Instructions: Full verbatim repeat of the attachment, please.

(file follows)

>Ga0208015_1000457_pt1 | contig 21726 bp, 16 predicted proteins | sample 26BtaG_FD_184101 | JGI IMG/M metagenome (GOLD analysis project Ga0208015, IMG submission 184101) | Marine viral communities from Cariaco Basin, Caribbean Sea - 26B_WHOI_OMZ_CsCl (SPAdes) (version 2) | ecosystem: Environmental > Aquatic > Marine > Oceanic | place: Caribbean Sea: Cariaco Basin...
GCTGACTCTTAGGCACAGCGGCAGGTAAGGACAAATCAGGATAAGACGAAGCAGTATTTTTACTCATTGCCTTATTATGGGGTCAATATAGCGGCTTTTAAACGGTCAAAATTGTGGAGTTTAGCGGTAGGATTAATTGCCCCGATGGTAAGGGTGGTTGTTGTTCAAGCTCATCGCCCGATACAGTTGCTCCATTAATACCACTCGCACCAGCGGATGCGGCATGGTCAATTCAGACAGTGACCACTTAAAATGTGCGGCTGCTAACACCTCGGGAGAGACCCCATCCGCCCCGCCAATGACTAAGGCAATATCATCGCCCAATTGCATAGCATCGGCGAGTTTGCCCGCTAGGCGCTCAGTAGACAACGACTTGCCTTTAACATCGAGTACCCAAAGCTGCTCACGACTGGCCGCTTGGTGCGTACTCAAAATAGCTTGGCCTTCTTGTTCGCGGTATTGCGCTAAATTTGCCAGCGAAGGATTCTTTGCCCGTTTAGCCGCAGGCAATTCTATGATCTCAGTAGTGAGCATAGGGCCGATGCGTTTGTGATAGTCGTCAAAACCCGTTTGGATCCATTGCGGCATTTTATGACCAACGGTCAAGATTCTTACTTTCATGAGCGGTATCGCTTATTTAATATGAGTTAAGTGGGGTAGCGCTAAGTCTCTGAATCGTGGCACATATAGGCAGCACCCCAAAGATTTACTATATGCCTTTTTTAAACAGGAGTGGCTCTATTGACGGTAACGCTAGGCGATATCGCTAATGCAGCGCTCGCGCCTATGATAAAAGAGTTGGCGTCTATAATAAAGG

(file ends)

>Ga0208015_1000457_pt1 | contig 21726 bp, 16 predicted proteins | sample 26BtaG_FD_184101 | JGI IMG/M metagenome (GOLD analysis project Ga0208015, IMG submission 184101) | Marine viral communities from Cariaco Basin, Caribbean Sea - 26B_WHOI_OMZ_CsCl (SPAdes) (version 2) | ecosystem: Environmental > Aquatic > Marine > Oceanic | place: Caribbean Sea: Cariaco Basin...
GCTGACTCTTAGGCACAGCGGCAGGTAAGGACAAATCAGGATAAGACGAAGCAGTATTTTTACTCATTGCCTTATTATGGGGTCAATATAGCGGCTTTTAAACGGTCAAAATTGTGGAGTTTAGCGGTAGGATTAATTGCCCCGATGGTAAGGGTGGTTGTTGTTCAAGCTCATCGCCCGATACAGTTGCTCCATTAATACCACTCGCACCAGCGGATGCGGCATGGTCAATTCAGACAGTGACCACTTAAAATGTGCGGCTGCTAACACCTCGGGAGAGACCCCATCCGCCCCGCCAATGACTAAGGCAATATCATCGCCCAATTGCATAGCATCGGCGAGTTTGCCCGCTAGGCGCTCAGTAGACAACGACTTGCCTTTAACATCGAGTACCCAAAGCTGCTCACGACTGGCCGCTTGGTGCGTACTCAAAATAGCTTGGCCTTCTTGTTCGCGGTATTGCGCTAAATTTGCCAGCGAAGGATTCTTTGCCCGTTTAGCCGCAGGCAATTCTATGATCTCAGTAGTGAGCATAGGGCCGATGCGTTTGTGATAGTCGTCAAAACCCGTTTGGATCCATTGCGGCATTTTATGACCAACGGTCAAGATTCTTACTTTCATGAGCGGTATCGCTTATTTAATATGAGTTAAGTGGGGTAGCGCTAAGTCTCTGAATCGTGGCACATATAGGCAGCACCCCAAAGATTTACTATATGCCTTTTTTAAACAGGAGTGGCTCTATTGACGGTAACGCTAGGCGATATCGCTAATGCAGCGCTCGCGCCTATGATAAAAGAGTTGGCGTCTATAATAAAGG